For all those areas in that nine point plan that the President announced the Department of Higher Education was driving the capacity building plan for the country and the Department of Agriculture was participating and doing its work in this. A Member had asked why each family could not have a fish farm. Fish do have diseases and presently no university taught marine health and nobody could train in this field.

The DG mentioned that in terms of working together with other Departments there was integration where the DTI, Rural Development and Land Bank were working together to implement the NDP. The Department of Agriculture on its own did not have the resources to put the underutilised land in the tribal areas under production. The provincial departments got their equitable share and they were monitored whether they have fulfilled their allocation of putting land under production. The target last year for the MTEF was 200 000 hectares of unproductive land in communal areas should be put under production but we managed to put only 129 000 hectares under production based on our resources. The Members were correct in saying much of this was about winning over the tribal chiefs with whom they discussed this. Most of this high value arable land was found in the Eastern Cape and Mpumalanga.

The DG promised to come back and provide where the CASP land projects were being implemented because the provinces provided them with the coordinates and they would present this to the Committee.

The DG reported that in 2014/15 only 1% of staff in the DAFF had disabilities and this was well under the threshold required. There were some people who were reluctant to declare their disability.

The DG noted that the quality of the agricultural extension officers was poor and DAFF had embarked on a national extension worker revitalisation programme which was being implemented over the last three to four years. The programme looked at professionalising these workers and getting them to go to school. The Department had made funds available to provinces through Ilima / Letsema for the training and employment of extension workers.

The DG addressed the question of the AgriBEE Fund saying that since the fund’s inception in 2009 Treasury had allocated R 34 million per annum but due to collusion and corruption in 2009 some officials were suspended and the fund was suspended for three years. The fund became available in 2013/14 and applications were being considered again. The Department committed itself to finding ways of raising the awareness of this fund amongst the public.

The DG responded to a question on monitoring and performance and the sustainability of projects launched by them. The Department of Planning, Monitoring and Evaluation did an impact study on CASP and MAFISA. Generally the findings on CASP were that some benefits were accrued but the programme could be far more effective. It was found that they did not make investments in projects for long enough to make them sustainable. In agriculture different commodities took a longer time before projects became sustainable. An example being macadamia nuts which were a high value commodity and would only yield its first crop sfter seven years. Apples only yielded after three years so certain projects required more funding than others. The Department had taken into account all of the findings on its projects and they were happy to share the information on what the new improvement plans were.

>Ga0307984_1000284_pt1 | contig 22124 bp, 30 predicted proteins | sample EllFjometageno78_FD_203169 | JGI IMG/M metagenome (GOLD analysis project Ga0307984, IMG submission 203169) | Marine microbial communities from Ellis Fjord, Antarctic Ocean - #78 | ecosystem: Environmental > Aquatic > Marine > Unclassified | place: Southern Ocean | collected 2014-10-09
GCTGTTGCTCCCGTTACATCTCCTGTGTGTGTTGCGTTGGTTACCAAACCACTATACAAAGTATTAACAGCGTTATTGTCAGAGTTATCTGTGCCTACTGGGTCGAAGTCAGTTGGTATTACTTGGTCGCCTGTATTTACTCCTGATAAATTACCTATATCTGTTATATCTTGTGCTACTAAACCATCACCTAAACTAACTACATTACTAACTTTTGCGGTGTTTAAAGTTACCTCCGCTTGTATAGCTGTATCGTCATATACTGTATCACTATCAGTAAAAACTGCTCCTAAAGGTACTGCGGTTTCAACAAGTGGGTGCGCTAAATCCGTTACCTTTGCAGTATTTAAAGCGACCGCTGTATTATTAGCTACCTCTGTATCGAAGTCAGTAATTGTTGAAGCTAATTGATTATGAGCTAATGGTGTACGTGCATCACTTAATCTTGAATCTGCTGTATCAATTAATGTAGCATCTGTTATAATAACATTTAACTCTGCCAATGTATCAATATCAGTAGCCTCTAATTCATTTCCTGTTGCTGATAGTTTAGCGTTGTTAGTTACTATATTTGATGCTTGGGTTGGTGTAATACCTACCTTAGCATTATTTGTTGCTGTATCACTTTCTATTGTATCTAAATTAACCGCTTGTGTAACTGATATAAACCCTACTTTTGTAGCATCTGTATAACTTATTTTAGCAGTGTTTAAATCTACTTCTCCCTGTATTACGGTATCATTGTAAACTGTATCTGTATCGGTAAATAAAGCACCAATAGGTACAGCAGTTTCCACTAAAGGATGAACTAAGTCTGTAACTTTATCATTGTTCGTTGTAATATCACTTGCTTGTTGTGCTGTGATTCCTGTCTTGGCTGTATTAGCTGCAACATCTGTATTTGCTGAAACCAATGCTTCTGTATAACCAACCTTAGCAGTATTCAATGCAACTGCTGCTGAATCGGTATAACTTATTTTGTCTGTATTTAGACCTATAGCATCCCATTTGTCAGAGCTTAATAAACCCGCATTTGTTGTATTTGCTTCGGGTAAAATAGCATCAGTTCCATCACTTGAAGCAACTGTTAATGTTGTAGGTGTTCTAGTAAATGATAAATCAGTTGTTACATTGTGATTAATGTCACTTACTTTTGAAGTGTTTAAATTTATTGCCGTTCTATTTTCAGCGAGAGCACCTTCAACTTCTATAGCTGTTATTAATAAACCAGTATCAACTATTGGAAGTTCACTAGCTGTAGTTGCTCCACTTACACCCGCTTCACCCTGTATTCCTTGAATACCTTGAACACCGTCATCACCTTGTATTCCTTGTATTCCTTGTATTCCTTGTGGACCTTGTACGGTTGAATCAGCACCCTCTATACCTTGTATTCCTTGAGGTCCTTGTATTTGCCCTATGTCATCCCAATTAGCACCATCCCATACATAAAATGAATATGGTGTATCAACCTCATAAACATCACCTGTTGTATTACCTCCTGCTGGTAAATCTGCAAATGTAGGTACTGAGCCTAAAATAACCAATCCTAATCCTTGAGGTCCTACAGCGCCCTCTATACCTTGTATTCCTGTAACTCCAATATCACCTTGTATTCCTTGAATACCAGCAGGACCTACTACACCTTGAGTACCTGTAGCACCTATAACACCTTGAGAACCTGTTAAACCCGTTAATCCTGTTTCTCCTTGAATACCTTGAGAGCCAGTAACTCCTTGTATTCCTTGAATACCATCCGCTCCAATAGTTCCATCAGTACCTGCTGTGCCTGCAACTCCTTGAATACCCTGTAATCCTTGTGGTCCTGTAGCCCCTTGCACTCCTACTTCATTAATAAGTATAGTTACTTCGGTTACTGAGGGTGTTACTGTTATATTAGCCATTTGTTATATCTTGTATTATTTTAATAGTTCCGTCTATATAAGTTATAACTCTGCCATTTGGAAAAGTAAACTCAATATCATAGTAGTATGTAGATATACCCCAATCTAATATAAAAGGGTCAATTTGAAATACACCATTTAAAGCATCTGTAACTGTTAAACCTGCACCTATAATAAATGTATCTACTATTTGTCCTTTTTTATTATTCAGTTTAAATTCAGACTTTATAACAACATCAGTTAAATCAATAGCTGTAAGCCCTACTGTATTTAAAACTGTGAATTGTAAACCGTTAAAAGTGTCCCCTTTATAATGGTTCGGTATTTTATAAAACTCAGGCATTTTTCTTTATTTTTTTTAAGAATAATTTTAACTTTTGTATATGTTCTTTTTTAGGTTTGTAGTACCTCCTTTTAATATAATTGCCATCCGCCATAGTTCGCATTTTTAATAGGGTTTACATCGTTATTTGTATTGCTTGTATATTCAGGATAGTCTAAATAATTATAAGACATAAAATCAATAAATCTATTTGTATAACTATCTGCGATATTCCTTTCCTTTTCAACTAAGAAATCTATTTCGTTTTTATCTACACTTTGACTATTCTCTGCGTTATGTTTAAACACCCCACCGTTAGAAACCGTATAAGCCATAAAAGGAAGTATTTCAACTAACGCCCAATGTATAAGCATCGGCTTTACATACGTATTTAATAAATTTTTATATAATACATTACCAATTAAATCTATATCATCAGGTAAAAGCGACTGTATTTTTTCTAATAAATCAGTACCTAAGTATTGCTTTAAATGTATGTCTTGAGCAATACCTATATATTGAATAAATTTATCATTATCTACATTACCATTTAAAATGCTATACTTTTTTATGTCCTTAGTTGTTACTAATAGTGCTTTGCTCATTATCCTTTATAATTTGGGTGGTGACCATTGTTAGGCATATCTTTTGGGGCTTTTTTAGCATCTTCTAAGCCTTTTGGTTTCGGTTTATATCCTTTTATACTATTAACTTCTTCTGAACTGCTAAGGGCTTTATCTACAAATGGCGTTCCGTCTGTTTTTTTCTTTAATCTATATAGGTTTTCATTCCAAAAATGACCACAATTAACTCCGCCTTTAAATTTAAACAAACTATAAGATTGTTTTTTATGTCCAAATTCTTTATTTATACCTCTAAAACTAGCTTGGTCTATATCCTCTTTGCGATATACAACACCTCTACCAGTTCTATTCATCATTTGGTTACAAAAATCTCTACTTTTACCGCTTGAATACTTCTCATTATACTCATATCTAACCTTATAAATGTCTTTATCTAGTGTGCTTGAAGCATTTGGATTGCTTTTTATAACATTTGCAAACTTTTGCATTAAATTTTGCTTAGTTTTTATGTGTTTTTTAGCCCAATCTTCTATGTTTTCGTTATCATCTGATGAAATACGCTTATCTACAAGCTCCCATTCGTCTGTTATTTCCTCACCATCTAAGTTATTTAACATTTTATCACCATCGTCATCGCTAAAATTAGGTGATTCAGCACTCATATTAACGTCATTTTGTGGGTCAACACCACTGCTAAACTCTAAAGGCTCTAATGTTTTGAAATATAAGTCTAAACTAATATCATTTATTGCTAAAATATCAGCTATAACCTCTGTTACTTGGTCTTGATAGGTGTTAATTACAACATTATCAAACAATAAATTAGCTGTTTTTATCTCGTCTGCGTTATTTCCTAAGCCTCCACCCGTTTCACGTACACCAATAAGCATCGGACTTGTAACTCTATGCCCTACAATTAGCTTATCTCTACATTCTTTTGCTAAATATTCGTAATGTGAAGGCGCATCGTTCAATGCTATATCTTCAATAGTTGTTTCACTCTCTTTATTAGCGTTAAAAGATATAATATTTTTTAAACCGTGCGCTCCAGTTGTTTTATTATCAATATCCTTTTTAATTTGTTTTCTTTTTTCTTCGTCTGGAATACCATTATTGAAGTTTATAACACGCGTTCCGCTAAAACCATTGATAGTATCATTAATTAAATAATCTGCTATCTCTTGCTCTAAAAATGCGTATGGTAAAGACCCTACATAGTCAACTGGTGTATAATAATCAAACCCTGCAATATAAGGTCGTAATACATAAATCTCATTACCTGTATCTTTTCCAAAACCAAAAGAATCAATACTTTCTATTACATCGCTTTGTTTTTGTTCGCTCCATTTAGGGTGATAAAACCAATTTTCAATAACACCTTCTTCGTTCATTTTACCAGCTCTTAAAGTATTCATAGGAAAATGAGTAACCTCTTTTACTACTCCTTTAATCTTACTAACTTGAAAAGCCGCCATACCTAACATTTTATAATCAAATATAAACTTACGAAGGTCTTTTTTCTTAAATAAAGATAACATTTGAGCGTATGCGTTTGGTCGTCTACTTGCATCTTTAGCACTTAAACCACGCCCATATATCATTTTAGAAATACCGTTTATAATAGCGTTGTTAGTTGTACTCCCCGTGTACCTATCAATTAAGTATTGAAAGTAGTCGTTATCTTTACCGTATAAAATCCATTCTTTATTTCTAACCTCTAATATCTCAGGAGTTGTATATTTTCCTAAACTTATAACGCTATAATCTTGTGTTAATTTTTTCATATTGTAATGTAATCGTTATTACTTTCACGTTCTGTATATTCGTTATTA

The DG referred to the silos that were opened two years ago and were not being utilised. The Department was aware of this and they would make better use of these silos once the local maize production in the area was pushed up by small holder farmers.

The DG responded about food gardens, saying they were not able to answer that because this may have been work done through the provincial government and DAFF’s focus was shifting more to the productive response of small holder farmers.

The Department would have to come back to the Committee with information on how much money was allocated to women.

The DG turned to the question of accessibility of markets and noted that the DAFF has been actively involved in the AGOA negotiations in which SA had been threatened to be kicked out. She noted that currently SA was importing a total of 150 000 tons of poultry from various countries and that the US had wanted SA to import 145 000 tons of poultry from it alone. However SA could not concede to this demand as it would affect its BRICS partner Brazil and would lead to job losses and it would be harder for small holder farmers.    

The DG explained that the LandCare programme was funded partly by EPWP and partly by CASP and the entire programme was run on EPWP principles.